of being jumped and all the rest of it. So our flights use to leapfrog like that. We were behind the army and if the army moved fast then we would move fast. Sometimes we’d be 2 or 3 days in one place and then we’d have to pack up all the guys and their gear and we’d be on our way. We’d be given 20 minutes or half an hour


to move. You’d just have to throw your tents down and get cracking on a retreat because you were getting chased by German tanks. So you very smartly moved out.
Precarious position that you’re constantly in?
Yes. I haven’t mentioned anything about night bombing.
We’ll change tapes and get there.
Interviewee: Felix Sainsbury Archive ID 0980 Tape 03


So how were you assessed during your training course at Point Cook?
Well, like any normal examination, we had a written and an oral examination. We had to demonstrate that we could efficiently pull machine guns and pistols and all types of armament to pieces and put it together again in a certain time.


How was the oral examination conducted?
It was conducted individually and it was just general questions and answers. Probably they assessed you mainly on your ability to handle the products. They’d do all sorts of things to it and you’d have to


fix it so it would operate.
Can you give us any examples?
There’s a section in a machine gun called a machine gun lock. It completely pulls to pieces and it’s all bits and pieces and they had a time…I can’t remember how many seconds it was now, but you had to pull it to pieces and put it back together.


It was a pretty tricky operation and the same with the hand guns, pulling those and putting them together. A lot of that they assessed your ability to do it throughout the course. Then when it came to the final examination, the main was the written examination because you’ve not only done the physical side of it,


you had to be able to express it on an exam paper.
How did you go?
I went alright. I really got wrapped in this and I done a bit of shooting in my early days up on farms up in the wheatbelt and I was a bit interested in guns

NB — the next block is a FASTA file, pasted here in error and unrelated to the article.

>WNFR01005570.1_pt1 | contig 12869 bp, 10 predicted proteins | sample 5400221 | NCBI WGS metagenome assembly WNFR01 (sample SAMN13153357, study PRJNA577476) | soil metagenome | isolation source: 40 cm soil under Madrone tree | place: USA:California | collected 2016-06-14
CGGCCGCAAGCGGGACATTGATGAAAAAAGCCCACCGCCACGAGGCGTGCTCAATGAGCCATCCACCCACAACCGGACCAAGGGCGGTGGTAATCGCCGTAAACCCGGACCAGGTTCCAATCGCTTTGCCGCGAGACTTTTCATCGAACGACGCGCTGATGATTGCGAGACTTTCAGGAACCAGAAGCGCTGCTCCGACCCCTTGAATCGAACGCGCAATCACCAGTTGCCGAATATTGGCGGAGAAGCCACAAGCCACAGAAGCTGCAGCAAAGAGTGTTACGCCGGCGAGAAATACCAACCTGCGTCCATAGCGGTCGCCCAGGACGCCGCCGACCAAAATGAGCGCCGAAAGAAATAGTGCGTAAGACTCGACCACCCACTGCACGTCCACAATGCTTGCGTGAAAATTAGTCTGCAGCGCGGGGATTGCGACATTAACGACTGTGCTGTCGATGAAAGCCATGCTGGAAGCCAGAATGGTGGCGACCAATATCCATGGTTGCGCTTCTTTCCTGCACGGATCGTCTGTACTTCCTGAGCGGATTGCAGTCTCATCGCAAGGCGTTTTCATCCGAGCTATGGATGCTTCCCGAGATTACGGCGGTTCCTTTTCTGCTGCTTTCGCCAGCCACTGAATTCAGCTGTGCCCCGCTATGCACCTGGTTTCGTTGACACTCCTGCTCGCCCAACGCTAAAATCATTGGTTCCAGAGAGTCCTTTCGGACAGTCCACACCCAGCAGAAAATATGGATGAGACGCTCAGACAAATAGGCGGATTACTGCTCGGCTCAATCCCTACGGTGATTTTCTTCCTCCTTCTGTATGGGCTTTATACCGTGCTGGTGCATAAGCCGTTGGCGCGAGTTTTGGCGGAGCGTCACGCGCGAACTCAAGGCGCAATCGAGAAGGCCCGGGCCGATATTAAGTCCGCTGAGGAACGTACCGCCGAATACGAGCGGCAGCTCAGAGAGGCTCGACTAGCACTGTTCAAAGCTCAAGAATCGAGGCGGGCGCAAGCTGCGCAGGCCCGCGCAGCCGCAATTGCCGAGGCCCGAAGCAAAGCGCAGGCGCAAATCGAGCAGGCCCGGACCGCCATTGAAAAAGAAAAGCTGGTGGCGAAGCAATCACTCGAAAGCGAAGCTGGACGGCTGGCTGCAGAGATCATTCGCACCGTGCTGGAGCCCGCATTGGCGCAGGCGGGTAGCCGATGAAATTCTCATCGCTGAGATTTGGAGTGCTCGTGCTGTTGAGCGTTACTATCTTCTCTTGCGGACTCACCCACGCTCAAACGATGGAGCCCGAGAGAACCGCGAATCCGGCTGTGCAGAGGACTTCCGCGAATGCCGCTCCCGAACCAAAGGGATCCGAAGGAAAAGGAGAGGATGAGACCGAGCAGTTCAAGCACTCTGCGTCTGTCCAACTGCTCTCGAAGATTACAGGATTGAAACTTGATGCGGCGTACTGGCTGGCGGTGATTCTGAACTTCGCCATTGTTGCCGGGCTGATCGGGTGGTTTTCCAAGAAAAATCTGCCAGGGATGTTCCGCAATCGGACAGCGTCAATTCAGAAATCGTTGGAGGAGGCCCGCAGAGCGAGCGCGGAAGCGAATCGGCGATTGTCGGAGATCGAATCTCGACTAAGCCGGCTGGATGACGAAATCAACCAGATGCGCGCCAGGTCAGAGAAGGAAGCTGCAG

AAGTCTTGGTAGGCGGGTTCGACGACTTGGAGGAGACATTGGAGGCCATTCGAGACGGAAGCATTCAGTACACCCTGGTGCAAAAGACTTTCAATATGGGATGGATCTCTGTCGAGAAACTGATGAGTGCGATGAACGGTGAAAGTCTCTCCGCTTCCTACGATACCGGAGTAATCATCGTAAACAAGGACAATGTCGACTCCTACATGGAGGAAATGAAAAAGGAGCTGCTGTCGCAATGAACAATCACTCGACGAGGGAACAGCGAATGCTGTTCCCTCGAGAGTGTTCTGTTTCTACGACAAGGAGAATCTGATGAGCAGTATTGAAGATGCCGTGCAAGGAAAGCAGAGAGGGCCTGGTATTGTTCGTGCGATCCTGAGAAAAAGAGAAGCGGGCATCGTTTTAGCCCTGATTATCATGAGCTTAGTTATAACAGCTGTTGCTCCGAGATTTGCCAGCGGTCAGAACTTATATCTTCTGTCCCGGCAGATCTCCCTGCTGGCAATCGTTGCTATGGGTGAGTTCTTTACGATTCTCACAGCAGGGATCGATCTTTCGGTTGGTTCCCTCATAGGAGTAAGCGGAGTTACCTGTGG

anyway. But I found it great. I was glad I was in armament. It was a completely mystery to me what I was going to face up to. I enjoyed it. I was interested in all the different hand guns and the rifle shootings. You went down on the rifle butts and you had rifle shooting and later on


when I went to Cunderdin I had to instruct in that, with the machine gun deflection shooting and that sort of thing. Yes, it was a pretty full on sort of examination but full marks to the instructors. They were excellent. I just can’t remember if anyone failed or not.


Can you name some of the arms you were learning to operate?
Yes it was the 45 Colt, the hand revolver. The 45 automatic. And the Smith and Weston 45 and the old Webley. The old Webley Colt revolvers which were used


in World War I. They were still using them. But the Smith and Weston was the gun that most pilots wore and they were able to legally carry one. Then the other one was the big 45 automatic. But I never …the Yanks [Americans] used to use them and carry them but


I never knew of any Australians who carried them at all. But we had to know about them because we didn’t know where we were going to finish up anyway. It was just all armament. And of course the old 303 rifle was one. The next one was the sub machine gun. The Thompson sub machine gun which was the


main one that was used as a quick operation. Then we went into the machine guns. The gas operated machine guns which was the one generally used for air gunnery. It was smaller, more compact and it used to fit on what they called a scarf ring. It used to sit on this and you could pull it around and fire it in any direction.


That was mainly used for air gunnery training because once you got into a big bomber squadron then you had the big perspex blisters and you had point three or 303 machine guns in pairs and they used to fire them and later on they went to the point five’s. But early in the war they only had the small 303’s


in the turrets, the Bristol turrets. So it was…I’m just thinking what else. And of course then we did all our demonstrations on the bombs and the pyrotechnics and the parachute flares and all the signalling rockets and all that sort of stuff. There


wasn’t a lot of that stuff, not like today. In those days…and we never got to use a lot of it. Had we gone perhaps to Catalina bombers we would have had a chance to use the signals distress marine or have more to do with them anyway. But in the fighter squadron that I was in, we didn’t have any use for that type


of signal anyway. But we just had to know everything because we didn’t know what sort of squadron we’d finally finish up with. We just had to know whatever it was to do with armament.
Sounds like a serious cache of weapons that you had your hands on?
Oh yes. I was very interested in all the revolvers


and things we had and later on I had a pair of German Lugers which I picked up in the desert. There was no shortage of picking stuff up in the desert. We had Lugers and Italian Barettas and all these sorts of hand guns. They were very prevalent in the German. The German Luger I would put down as the best automatic hand gun I’ve ever seen.